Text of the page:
Cougar Line cuts back with students in mind
With a switch in shuttle service providers and a route revamp, UH will save $1 million, which will fund repair streets and parking lots and reduce future permit rates.
Parking and Transportation Services will now run a three-route Cougar Line consisting of the Campus Loop, the Eastwood/Energy Research Park route and a new Outer Loop. Director of Parking and Transportation Services Robert Browand said this change will save students and faculty money.
“Operating costs for the shuttle have increased dramatically. The burden of the increased cost has been placed on faculty, staff and students in the form of higher parking rates,” Browand said.
In 2012, it cost $2.4 million to maintain and operate the five-route Cougar Line, according to a Dec. 17 press release. All routes were funded by the sale of parking permits. The growing operation cost, doubling since 2004, has caused a diversion of money away from parking lot maintenance and other parking projects, according to the press release.
Seeing the need for a change, the Transportation and Parking Advisory Committees came up with a solution to reduce the overall cost of shuttle services. Its proposal was presented in the fall semester to administration, the Student Government Association, Faculty Senate and Staff Council and received no negative response, Browand said.
TPAC’s plan changed the Cougar Line’s number of routes from five to three, reducing the annual cost to about $1.5 million.
Two of the remaining routes, the Campus Loop and the Eastwood/Energy Research Park route, will not be altered until the Loop Road Project is completed and a stop at the Cougar Woods dinning hall is added to the Campus Loop.
The new outer loop will consist of the former Oaks Satellite Line and the Bayou Oaks Line. Five buses will drive this new combination route. Parking and Transportation Services is anticipating approximately the same wait time between buses, Browand said.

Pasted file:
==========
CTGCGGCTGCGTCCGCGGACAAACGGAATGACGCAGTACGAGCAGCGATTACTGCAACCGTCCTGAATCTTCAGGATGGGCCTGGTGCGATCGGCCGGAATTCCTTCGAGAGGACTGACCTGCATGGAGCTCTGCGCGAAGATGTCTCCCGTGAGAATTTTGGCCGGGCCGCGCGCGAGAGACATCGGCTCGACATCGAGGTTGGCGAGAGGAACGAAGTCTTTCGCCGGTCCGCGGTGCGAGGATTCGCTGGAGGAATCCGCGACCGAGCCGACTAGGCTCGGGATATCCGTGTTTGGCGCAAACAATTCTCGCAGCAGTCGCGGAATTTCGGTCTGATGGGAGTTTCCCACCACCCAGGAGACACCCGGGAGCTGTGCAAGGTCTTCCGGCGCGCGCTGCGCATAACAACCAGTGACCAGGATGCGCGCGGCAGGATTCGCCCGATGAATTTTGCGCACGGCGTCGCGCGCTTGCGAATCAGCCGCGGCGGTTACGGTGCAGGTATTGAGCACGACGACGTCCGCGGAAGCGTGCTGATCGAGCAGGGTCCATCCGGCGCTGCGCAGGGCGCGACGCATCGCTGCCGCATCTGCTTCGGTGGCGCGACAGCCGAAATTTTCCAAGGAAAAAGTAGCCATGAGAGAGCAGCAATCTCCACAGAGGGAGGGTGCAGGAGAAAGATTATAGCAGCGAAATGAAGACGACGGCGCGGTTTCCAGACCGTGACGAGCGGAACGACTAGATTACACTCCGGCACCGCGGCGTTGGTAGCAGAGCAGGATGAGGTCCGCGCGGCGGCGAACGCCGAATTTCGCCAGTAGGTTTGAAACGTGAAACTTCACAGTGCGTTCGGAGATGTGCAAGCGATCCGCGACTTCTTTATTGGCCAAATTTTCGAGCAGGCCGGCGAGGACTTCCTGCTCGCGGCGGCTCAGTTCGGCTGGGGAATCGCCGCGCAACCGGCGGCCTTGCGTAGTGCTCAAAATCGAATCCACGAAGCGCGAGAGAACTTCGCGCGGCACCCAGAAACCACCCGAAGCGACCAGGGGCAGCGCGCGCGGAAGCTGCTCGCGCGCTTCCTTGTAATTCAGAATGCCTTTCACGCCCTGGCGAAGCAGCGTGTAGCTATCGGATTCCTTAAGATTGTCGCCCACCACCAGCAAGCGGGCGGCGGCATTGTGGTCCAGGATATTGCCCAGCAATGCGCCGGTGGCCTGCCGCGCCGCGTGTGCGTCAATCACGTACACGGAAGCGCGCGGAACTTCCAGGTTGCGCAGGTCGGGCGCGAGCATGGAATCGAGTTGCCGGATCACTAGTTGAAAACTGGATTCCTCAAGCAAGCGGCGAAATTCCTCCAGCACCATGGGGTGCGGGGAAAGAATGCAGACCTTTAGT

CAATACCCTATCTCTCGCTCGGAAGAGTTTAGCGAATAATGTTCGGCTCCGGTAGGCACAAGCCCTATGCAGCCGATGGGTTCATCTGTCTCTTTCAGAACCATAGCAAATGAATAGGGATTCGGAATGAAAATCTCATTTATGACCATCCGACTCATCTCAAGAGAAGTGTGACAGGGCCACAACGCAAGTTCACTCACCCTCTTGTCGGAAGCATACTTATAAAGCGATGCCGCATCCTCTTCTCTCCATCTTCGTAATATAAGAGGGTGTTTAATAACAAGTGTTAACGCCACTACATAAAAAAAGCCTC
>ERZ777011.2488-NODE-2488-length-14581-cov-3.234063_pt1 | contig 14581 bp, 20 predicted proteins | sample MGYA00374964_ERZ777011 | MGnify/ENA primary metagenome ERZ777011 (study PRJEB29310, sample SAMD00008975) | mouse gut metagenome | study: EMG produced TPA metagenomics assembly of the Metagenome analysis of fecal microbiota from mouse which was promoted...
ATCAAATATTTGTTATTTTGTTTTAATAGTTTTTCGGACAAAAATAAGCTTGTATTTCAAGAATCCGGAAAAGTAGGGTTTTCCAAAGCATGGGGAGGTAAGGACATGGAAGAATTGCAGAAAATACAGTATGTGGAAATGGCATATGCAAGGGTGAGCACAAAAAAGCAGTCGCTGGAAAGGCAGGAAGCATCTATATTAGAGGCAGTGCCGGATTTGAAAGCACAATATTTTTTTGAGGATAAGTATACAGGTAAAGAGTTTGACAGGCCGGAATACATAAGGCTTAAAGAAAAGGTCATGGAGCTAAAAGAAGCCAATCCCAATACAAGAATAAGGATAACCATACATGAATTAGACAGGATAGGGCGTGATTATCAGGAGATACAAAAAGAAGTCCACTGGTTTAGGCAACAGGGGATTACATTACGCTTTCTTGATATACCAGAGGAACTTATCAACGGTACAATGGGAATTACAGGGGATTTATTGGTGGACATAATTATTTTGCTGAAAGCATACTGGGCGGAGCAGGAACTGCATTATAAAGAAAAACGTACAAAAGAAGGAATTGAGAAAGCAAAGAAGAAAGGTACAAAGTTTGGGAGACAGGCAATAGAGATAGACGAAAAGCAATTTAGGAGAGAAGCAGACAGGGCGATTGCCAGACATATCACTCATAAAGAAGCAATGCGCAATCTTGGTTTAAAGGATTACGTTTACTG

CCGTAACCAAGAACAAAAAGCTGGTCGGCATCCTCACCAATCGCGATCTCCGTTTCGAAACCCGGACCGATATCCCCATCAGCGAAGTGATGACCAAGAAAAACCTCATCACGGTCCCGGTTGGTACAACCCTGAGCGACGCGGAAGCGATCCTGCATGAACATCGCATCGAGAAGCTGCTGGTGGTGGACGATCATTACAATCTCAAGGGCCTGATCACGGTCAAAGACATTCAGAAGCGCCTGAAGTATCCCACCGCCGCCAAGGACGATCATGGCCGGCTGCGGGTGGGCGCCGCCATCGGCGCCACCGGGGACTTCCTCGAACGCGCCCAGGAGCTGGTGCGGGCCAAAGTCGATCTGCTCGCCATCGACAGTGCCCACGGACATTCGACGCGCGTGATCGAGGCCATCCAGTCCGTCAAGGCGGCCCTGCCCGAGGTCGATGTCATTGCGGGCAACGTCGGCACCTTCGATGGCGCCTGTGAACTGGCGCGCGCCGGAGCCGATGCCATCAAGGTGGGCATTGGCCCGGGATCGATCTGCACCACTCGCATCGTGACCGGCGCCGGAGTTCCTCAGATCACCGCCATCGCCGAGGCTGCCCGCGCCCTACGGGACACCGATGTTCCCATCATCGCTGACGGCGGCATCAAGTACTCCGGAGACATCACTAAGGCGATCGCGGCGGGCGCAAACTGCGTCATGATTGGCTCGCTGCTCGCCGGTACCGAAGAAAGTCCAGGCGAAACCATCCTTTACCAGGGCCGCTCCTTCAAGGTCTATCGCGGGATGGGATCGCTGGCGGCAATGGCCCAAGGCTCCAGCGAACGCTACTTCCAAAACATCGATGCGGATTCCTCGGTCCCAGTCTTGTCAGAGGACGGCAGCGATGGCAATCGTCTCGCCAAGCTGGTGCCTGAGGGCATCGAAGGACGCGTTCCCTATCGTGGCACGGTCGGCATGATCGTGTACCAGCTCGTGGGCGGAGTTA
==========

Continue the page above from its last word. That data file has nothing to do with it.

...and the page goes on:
With a longer route, students should anticipate the bus taking a few extra minutes to complete the loop. Some students feel this wait will just bring new frustration.
“I’m not very happy about the route changes. I feel like the buses already ran pretty poorly last semester with the two routes. Now, with just one route, it is going to take forever for a bus to come,” said junior marketing major Colleen Engel.
“For me, the convenience means more to me than the price. I’d rather make it to class on time and spend a little extra on a parking permit next semester than be late to class.”
Although only one route will see major changes, all routes will have a new service provider.
Groome Transportation, a Virginia-based company, signed a five-year contract with UH. The company was chosen because of its history of reliable service and safe drivers, according to the Dec. 17 press release.
“Hopefully with a new service provider, service will change, and the buses will arrive at a good time,” Engel said. “But I don’t know. I guess we’ll just have to wait and see.”